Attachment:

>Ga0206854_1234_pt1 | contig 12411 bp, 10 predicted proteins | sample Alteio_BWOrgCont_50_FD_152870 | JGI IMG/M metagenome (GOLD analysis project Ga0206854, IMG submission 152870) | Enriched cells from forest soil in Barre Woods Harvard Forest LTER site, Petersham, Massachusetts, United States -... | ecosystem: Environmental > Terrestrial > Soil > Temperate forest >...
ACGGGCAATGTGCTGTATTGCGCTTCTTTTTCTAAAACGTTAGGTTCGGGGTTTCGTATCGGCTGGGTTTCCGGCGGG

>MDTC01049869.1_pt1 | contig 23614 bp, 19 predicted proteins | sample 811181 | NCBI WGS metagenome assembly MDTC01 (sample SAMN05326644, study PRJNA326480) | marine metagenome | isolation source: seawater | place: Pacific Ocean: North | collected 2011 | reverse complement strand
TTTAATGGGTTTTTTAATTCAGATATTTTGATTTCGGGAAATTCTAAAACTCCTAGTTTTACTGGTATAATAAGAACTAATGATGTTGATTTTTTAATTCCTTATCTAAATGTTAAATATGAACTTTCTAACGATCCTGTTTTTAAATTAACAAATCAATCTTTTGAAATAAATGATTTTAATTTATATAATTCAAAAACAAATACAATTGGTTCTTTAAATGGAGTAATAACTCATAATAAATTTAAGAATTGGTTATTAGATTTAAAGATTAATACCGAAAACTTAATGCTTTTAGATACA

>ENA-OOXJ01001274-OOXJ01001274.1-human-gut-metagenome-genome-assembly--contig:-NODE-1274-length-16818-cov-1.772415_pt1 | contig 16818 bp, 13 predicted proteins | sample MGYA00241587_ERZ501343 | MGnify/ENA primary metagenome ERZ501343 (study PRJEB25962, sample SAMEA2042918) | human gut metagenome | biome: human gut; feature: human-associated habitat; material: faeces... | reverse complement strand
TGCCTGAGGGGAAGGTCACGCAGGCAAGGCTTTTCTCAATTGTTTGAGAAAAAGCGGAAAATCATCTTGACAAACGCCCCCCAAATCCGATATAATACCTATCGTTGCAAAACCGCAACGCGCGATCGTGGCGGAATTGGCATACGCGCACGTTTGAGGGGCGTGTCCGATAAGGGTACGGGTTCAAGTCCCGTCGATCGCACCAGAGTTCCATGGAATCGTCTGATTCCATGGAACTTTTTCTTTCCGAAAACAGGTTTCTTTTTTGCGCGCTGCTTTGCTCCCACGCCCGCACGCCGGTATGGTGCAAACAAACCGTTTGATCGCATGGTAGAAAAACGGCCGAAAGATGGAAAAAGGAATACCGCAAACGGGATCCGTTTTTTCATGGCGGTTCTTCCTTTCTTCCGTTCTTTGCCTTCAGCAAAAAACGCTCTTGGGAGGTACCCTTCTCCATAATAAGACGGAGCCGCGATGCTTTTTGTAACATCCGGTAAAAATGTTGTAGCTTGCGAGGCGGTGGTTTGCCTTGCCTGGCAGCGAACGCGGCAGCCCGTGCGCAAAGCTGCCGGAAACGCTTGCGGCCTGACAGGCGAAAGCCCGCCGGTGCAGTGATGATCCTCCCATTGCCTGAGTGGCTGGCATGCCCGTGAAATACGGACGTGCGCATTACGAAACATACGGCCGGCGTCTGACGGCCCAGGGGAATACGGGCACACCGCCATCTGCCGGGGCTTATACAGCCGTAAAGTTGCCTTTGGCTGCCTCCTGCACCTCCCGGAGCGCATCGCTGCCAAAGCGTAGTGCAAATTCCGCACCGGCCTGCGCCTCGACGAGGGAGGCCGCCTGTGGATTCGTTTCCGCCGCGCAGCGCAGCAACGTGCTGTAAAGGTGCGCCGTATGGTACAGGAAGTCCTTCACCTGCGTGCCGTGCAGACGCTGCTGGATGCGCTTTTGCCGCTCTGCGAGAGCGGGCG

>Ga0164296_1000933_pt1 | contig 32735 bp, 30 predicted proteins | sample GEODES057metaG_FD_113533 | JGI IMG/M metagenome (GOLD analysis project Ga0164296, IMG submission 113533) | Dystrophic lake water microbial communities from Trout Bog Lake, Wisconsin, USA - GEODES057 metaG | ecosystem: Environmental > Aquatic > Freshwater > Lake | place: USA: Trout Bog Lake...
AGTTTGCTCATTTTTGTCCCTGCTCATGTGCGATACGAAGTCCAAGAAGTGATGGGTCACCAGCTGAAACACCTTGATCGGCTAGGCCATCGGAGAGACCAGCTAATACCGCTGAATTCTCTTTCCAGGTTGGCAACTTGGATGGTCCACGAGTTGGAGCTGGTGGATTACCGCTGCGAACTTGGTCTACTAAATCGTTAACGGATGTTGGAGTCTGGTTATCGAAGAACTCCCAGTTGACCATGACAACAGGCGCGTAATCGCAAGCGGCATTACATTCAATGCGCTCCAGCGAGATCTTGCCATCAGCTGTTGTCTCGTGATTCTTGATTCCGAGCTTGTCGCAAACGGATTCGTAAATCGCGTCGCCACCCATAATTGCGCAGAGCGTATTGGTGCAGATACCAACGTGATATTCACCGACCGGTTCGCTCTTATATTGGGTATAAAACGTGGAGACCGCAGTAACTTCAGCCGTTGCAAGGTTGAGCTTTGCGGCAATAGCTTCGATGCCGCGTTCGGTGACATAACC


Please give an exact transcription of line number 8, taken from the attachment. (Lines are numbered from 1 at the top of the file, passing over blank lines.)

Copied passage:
AGTTTGCTCATTTTTGTCCCTGCTCATGTGCGATACGAAGTCCAAGAAGTGATGGGTCACCAGCTGAAACACCTTGATCGGCTAGGCCATCGGAGAGACCAGCTAATACCGCTGAATTCTCTTTCCAGGTTGGCAACTTGGATGGTCCACGAGTTGGAGCTGGTGGATTACCGCTGCGAACTTGGTCTACTAAATCGTTAACGGATGTTGGAGTCTGGTTATCGAAGAACTCCCAGTTGACCATGACAACAGGCGCGTAATCGCAAGCGGCATTACATTCAATGCGCTCCAGCGAGATCTTGCCATCAGCTGTTGTCTCGTGATTCTTGATTCCGAGCTTGTCGCAAACGGATTCGTAAATCGCGTCGCCACCCATAATTGCGCAGAGCGTATTGGTGCAGATACCAACGTGATATTCACCGACCGGTTCGCTCTTATATTGGGTATAAAACGTGGAGACCGCAGTAACTTCAGCCGTTGCAAGGTTGAGCTTTGCGGCAATAGCTTCGATGCCGCGTTCGGTGACATAACC